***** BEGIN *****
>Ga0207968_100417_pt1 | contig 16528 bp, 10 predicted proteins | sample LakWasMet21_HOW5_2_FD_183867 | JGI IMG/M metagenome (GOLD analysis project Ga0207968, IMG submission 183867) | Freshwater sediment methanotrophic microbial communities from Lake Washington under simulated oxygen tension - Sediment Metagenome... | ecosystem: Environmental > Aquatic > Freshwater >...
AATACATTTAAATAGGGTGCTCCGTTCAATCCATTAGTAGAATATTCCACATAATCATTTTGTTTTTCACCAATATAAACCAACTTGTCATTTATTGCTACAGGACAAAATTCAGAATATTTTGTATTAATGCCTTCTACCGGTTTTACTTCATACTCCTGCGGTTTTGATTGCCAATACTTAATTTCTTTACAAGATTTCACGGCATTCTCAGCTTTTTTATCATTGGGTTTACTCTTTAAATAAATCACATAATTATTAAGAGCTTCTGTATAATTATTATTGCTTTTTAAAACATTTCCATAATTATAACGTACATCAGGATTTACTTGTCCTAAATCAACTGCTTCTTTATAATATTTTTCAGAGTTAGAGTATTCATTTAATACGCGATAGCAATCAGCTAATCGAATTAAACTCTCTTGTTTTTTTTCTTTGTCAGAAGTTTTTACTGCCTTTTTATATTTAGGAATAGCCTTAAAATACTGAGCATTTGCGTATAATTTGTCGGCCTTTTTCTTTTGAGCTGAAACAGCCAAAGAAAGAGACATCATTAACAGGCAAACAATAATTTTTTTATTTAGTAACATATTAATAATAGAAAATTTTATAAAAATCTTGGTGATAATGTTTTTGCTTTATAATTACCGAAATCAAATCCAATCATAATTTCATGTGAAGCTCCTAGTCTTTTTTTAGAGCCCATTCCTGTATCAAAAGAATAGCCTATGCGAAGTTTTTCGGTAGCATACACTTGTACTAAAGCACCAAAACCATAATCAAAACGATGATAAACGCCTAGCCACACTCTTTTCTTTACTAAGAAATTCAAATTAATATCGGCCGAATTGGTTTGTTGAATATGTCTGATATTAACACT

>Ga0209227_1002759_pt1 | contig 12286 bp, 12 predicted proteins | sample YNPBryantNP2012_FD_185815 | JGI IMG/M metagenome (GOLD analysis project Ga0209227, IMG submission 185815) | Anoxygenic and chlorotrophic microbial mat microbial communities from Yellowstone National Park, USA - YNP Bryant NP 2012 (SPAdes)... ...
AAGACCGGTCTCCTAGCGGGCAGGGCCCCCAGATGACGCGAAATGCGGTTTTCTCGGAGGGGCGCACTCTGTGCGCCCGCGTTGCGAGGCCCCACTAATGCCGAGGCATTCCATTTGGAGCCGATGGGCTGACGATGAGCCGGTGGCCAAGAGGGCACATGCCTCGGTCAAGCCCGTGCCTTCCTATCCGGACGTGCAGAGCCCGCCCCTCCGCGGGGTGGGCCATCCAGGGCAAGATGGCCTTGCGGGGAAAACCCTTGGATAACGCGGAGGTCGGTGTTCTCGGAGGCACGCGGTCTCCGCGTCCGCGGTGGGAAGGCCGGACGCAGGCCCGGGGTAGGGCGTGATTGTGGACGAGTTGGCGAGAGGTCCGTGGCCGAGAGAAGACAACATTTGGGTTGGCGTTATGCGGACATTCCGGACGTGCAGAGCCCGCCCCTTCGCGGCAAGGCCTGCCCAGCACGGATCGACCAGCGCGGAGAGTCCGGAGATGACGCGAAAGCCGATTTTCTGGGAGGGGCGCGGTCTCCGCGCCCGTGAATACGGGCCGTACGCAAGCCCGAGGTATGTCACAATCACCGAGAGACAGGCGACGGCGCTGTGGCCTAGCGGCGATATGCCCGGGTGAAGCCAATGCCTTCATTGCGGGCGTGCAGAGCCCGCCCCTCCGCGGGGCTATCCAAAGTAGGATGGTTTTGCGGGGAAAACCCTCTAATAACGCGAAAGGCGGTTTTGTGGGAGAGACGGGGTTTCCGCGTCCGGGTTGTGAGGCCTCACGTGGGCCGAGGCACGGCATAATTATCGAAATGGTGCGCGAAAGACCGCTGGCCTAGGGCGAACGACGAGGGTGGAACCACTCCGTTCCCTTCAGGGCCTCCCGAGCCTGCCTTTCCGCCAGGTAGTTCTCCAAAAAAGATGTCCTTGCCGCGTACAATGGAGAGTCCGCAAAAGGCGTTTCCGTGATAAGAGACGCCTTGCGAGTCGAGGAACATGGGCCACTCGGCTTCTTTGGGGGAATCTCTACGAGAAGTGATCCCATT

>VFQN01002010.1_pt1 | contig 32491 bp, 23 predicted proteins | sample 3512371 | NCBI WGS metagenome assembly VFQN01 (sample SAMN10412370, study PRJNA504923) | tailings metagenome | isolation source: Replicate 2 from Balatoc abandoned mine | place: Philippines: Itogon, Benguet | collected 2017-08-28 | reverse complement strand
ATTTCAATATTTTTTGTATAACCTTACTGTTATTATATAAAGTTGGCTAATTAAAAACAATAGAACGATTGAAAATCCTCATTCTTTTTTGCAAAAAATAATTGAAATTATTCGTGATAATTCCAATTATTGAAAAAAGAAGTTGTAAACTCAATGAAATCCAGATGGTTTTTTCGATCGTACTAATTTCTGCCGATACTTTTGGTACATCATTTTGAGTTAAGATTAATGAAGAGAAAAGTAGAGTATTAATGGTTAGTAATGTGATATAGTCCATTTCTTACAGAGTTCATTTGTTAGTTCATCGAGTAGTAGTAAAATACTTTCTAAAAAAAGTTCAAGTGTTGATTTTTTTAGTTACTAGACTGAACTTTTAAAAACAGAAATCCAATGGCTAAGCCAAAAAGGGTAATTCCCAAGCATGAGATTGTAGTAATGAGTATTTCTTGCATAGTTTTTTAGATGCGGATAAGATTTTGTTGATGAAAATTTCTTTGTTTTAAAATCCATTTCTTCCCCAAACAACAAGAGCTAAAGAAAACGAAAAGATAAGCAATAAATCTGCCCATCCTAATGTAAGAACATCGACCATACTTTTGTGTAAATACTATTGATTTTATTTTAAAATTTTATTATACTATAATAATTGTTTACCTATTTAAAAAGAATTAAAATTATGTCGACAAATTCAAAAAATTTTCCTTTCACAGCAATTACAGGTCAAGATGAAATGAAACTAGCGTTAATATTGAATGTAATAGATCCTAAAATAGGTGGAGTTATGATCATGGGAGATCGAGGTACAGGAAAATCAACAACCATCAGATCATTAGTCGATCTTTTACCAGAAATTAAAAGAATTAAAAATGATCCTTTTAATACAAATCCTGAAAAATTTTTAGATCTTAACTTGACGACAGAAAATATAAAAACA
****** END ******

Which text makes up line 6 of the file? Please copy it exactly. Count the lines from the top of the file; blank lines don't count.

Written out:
ATTTCAATATTTTTTGTATAACCTTACTGTTATTATATAAAGTTGGCTAATTAAAAACAATAGAACGATTGAAAATCCTCATTCTTTTTTGCAAAAAATAATTGAAATTATTCGTGATAATTCCAATTATTGAAAAAAGAAGTTGTAAACTCAATGAAATCCAGATGGTTTTTTCGATCGTACTAATTTCTGCCGATACTTTTGGTACATCATTTTGAGTTAAGATTAATGAAGAGAAAAGTAGAGTATTAATGGTTAGTAATGTGATATAGTCCATTTCTTACAGAGTTCATTTGTTAGTTCATCGAGTAGTAGTAAAATACTTTCTAAAAAAAGTTCAAGTGTTGATTTTTTTAGTTACTAGACTGAACTTTTAAAAACAGAAATCCAATGGCTAAGCCAAAAAGGGTAATTCCCAAGCATGAGATTGTAGTAATGAGTATTTCTTGCATAGTTTTTTAGATGCGGATAAGATTTTGTTGATGAAAATTTCTTTGTTTTAAAATCCATTTCTTCCCCAAACAACAAGAGCTAAAGAAAACGAAAAGATAAGCAATAAATCTGCCCATCCTAATGTAAGAACATCGACCATACTTTTGTGTAAATACTATTGATTTTATTTTAAAATTTTATTATACTATAATAATTGTTTACCTATTTAAAAAGAATTAAAATTATGTCGACAAATTCAAAAAATTTTCCTTTCACAGCAATTACAGGTCAAGATGAAATGAAACTAGCGTTAATATTGAATGTAATAGATCCTAAAATAGGTGGAGTTATGATCATGGGAGATCGAGGTACAGGAAAATCAACAACCATCAGATCATTAGTCGATCTTTTACCAGAAATTAAAAGAATTAAAAATGATCCTTTTAATACAAATCCTGAAAAATTTTTAGATCTTAACTTGACGACAGAAAATATAAAAACA